Make a surf video in a day?

The new 24-Hour Short Film Competition presented by Kind was part of Smash Fest this year. Five surf filmmakers in the state of New York were given 24 hours to create a short film about how surfers influenced their communities.

"They all worked really hard the last 24 hours, but it seems like they had a great time. There was no swell, but luckily the theme of the competition didn't necessarily need good surf footage," explained Tyler Breuer of New York's SMASH Productions on July 9.

Breuer is talking about the 24-Hour Short Film Competition presented by Kind Healthy Snacks that is part of SMASH Fest this month. SMASH stands for Surf/Movies/Art/Shaping/History, and it's Breuer's attempt to bring the greater New York surf community together through sharing different facets of the culture. In this instance, the challenge to six New York filmmakers was to "write, film, direct, edit and screen a two-minute short film within 24 hours" to represent their local communities on July 8.

It's fortunate that the contest didn't require good surf footage, because after a run of Bermuda High south wind-chop that ranged from shoulder to knee high since the start of summer, July 8 was very much flat for the entire mid-Atlantic. But you know those East Coasters ...

"The theme of the contest was 'Do the Kind thing for your community.' They were supposed to give us an example [of] how surfing and the surfers contribute positively to their community," added Breuer. "Some of the films that came in were incredible for how little time they had. Some balanced the serious and positive and some were just hysterical ... Pretty epic."

Shooting anything in one day is an obvious challenge. Early July gives you a good bit of daylight. The idea of sitting down and doing all that post-production before midnight is just crazy. But it also seemed to be a whole lot of laughs for the invited filmmakers: Davina Greene, Ben Potter, James Katsipis, Nate Best and Thomas Brookins.

"We were so pumped when Tyler asked us to participate in it -- just honored. We were brainstorming ideas and concepts for weeks. In my head I was thinking it was going to be some, like, dramatic post-apocalyptic scenario! How do you prepare for that? We had no clue. But that was the fun part and [the] suspense. We teamed up with our local crew of surfers. We have a nice lineup ... [of] our good friends, so it made working together really easy -- for me, at least," laughed Katsipis, co-owner, with Nate Best, of Montauk Studios.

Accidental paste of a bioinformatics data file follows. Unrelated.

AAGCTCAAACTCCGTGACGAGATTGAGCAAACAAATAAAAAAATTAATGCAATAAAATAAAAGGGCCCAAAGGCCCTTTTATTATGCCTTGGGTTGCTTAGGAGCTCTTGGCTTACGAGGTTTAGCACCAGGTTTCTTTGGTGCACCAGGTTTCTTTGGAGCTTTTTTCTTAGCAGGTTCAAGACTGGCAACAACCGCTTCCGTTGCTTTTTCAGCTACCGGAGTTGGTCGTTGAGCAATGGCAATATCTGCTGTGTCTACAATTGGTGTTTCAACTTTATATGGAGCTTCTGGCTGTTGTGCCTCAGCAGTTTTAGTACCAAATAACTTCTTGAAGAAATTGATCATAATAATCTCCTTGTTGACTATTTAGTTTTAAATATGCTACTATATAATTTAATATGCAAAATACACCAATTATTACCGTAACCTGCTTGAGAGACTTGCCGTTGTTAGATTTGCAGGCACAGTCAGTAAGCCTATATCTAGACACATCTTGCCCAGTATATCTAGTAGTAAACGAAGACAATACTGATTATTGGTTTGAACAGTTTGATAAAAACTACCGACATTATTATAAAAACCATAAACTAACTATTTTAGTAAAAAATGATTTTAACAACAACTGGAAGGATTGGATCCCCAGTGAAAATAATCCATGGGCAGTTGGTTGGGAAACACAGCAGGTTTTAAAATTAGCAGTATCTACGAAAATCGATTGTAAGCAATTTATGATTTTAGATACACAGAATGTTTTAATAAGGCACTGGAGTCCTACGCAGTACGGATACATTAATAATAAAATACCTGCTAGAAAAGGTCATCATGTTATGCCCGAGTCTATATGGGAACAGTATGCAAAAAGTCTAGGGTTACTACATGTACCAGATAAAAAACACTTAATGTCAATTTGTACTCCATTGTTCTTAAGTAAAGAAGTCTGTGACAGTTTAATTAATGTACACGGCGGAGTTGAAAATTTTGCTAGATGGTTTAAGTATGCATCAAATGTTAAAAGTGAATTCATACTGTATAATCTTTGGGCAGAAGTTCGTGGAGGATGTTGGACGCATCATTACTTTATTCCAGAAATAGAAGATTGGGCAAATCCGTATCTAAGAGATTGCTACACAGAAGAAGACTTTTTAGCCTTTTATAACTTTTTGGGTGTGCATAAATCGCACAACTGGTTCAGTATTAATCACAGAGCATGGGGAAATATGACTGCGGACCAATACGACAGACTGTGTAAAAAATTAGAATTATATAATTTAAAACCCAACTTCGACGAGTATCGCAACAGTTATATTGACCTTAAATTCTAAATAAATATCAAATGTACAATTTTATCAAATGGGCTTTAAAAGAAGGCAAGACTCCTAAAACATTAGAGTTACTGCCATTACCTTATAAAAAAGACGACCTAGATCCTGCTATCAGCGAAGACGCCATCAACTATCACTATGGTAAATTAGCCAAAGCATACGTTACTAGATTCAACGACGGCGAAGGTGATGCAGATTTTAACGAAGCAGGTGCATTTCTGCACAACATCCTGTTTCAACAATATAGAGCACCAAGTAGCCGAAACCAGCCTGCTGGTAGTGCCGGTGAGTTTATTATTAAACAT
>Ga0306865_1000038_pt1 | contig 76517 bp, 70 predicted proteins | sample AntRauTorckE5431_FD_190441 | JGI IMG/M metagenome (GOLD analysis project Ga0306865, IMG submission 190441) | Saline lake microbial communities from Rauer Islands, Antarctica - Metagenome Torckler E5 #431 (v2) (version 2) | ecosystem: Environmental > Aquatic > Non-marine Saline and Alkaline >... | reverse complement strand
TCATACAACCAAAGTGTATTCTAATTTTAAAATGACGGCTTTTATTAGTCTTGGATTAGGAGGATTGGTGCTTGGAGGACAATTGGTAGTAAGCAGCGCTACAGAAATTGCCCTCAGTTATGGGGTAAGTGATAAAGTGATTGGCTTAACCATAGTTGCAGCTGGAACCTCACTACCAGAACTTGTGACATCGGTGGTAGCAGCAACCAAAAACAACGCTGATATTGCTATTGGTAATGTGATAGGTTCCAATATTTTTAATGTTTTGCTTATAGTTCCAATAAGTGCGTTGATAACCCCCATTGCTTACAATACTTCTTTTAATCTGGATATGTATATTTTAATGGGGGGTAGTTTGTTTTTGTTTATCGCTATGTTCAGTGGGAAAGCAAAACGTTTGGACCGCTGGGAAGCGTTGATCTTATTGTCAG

But all five crews dug deep and bought out their creative bests for the Empire State.

"Shooting surfing in the Northeast in the summer is pretty much an oxymoron. It's usually flat. And we planned for that ahead of time. We were thinking we would take out our buddy's Jet Ski and do tow-ats, but he's a captain of a commercial fishing boat and had to go fishing that day. We ended up having a tiny little bump at our local break -- just enough so that the boys could get a couple turns in. I mean, Leif Engstrom doesn't need a whole lot of wave to punt airs anyway, so I wasn't too worried about that. He kind of saved the day in the end there," Katsipis added.

Like surfing itself, surf films have really explored outside the standard formula in the last 10 years. And while that's easy to translate on wave-rich coastal regions like Orange County, Calif., or Byron Bay, Australia, it's still a challenge in places like the East Coast. Still, what it doesn't have in consistency, the state of New York has a thing or two going on out of the water at any given time.

"The whole idea of the 24-hour short film comp was to push the local filmmakers' creativity and skill while also being able to showcase how much talent we have here," continued Breuer. "I think surfing and surf filmmaking in the New York area is fertile right now. It feels like more and more local surfers are making films and this is just another way to inspire the local community. It's also another great way to help promote these local filmmakers getting together, meeting each other and feeding off what everyone is doing. I think the competition is a great way for these filmmakers to bond, and also competition will push everyone to make better and better films."

SMASH Fest kicked off this week. The next screenings are at the Villain Theatre in Brooklyn on July 25-26, which will include "Learning to Breathe," Anthony Ruffo's story of addiction and recovery and the larger issue of substance abuse in pro surfing. Each of the screenings will feature these 24-hour shorts and audiences will vote for their favorites to determine a winner. Ballots are cast via Smash's new mobile app, found at the iTunes store. The Fest moves to Rockaway Beach Club on July 27 and wraps up at Sole East in Montauk on July 28. These films are short, but so is summer in New York.

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